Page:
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The veterans are bitter and angry that they were not allowed to be part of a recent ceremony or at least get close.
They said the feeling of rejection they felt on their return from Vietnam, when both the government and the public ignored them is still raw and the repatriation ceremony snub keeps that feeling alive.
Official recognition did not happen until 2008 when a welcome home parade was held and an apology given to the veterans from then Prime Minister Helen Clark.
The repatriation ceremony took place at Auckland Airport last month.
The ceremony was held at Air New Zealand's engineering base at Auckland Airport and was restricted to 12 family members of each of the returned men, plus dignitaries, media and some serving military personnel.
Veterans were only able to view the ceremony from some distance behind a wire fence on the side of the road and often in pouring rain.
Vietnam Veterans' Association president Andy Peters said they did ask to be allowed to take part but this was declined.
"I was told no, there was policy laid down, and that was it."
Mr Peters said the veterans would have liked some recognition.
"They would have liked to have been in there and visibility was quite limited by the distance and other things obstructing them, yeah, we would all have liked to have been in there as part of what you might call the guard of honour from the plane to the hanger. There is disappointment."
Rose Matthews travelled from Hokitika to Auckland with her Vietnam veteran husband, Rex for the ceremony.
She said while it was great to see the fallen finally be returned home, it was sad that the veterans were kept behind a wire fence.
"They were not included in being able to honour their comrades, their fallen through the front door, they had to do it out the back behind the wire. That was absolutely appalling and I doubt that they will fully recover from what has happened."
"My husband kept on repeating, this is the biggest insult to us ever and he is the quietest man and I cried at times myself, like many others seeing these men in pain."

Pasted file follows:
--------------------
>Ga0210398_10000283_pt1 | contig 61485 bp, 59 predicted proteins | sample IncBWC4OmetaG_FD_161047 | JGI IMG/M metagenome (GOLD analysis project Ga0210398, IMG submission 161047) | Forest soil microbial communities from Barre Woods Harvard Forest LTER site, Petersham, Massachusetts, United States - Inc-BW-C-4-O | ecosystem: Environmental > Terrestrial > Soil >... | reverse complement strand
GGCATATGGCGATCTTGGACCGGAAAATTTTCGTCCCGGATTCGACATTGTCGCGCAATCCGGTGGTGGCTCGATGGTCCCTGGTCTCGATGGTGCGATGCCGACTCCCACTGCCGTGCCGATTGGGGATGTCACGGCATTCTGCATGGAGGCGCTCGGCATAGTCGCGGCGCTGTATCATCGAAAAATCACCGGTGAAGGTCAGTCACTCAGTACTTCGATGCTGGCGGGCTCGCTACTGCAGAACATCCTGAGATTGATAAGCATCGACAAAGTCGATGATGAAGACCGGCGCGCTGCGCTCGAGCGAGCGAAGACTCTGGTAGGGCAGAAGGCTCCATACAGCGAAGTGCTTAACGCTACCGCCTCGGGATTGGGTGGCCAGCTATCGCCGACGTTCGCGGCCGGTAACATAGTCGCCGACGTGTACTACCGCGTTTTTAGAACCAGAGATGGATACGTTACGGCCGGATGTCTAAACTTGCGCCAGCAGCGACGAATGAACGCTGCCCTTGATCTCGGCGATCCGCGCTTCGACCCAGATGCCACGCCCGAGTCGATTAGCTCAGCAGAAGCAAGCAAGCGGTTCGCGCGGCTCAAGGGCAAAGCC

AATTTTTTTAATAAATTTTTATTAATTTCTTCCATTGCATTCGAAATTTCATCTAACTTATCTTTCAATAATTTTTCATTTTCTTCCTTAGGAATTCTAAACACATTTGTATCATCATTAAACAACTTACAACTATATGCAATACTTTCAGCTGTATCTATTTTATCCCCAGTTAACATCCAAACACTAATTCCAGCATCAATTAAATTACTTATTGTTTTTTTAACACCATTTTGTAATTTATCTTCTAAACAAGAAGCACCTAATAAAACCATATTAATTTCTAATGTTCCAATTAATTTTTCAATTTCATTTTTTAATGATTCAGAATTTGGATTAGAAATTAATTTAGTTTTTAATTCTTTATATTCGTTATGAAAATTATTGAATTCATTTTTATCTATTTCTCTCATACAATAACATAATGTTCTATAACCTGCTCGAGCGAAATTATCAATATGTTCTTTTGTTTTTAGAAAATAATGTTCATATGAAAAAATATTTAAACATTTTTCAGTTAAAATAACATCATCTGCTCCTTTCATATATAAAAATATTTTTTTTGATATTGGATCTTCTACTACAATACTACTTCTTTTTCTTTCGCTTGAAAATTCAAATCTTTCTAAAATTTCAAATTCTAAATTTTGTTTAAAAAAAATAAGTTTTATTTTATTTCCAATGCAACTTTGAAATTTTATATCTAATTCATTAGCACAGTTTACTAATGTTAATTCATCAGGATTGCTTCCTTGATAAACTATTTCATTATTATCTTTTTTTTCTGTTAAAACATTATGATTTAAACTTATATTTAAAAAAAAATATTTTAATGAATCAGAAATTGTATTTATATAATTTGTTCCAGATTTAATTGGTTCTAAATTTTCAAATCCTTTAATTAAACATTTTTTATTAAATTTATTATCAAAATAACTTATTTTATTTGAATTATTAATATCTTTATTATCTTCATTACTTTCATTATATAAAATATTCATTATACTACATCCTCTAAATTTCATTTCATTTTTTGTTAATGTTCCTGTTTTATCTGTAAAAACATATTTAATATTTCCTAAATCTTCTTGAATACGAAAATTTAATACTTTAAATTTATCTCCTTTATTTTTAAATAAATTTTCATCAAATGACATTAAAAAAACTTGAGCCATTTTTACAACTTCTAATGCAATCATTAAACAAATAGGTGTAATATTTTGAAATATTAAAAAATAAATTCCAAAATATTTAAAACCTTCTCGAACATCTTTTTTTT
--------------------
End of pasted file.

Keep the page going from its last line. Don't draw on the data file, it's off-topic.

Mrs Matthews said she does not accept there was no room for veterans.
"There was like a paddock and a massive amount of concrete. The veterans would not have intruded on the family space."
She said the veterans only wanted to pay their respects in a dignified manner.
Another veteran, 81-year-old Richard Shepherd from Whangārei, who served in both Malaya and Vietnam, said he felt hurt that veterans could not play some part or at least be able to be closer to pay their respects as a group to fallen comrades.
"After all we had seen some of those guys die and that was the last time we saw them," he said.
"It would have been nice to have been able to be closer to them as they came off the plane and to pay our respects that way."
Mr Shepherd said they were able to acknowledge their mates as the fleet of hearses drove out of the airport but it was not the same.
He said the treatment of the veterans did bring back memories.
"A flash-back I guess of returning back to New Zealand and the treatment at that stage was raw and we are still there and all of that put together actually made the treatment and the hurt worse I think."
The New Zealand Defence Force (NZDF) said in a written statement to RNZ that some veterans did approach them wishing to attend the ramp ceremony. It said they were advised the ramp ceremony was private for families of those being returned. It said the format of ramp ceremonies did not include non-serving veterans.
The statement said the arrival home was the one families never got for their repatriated relative, whereas colleagues were often able to farewell them at the time and attend military funerals.
The NZDF said representatives from veterans' associations were invited to the Auckland ceremony.
Project Te Auraki (The Return) organisers advised veterans of a suitable area for non-family veterans to gather to farewell the repatriated personnel as the hearses departed the airport.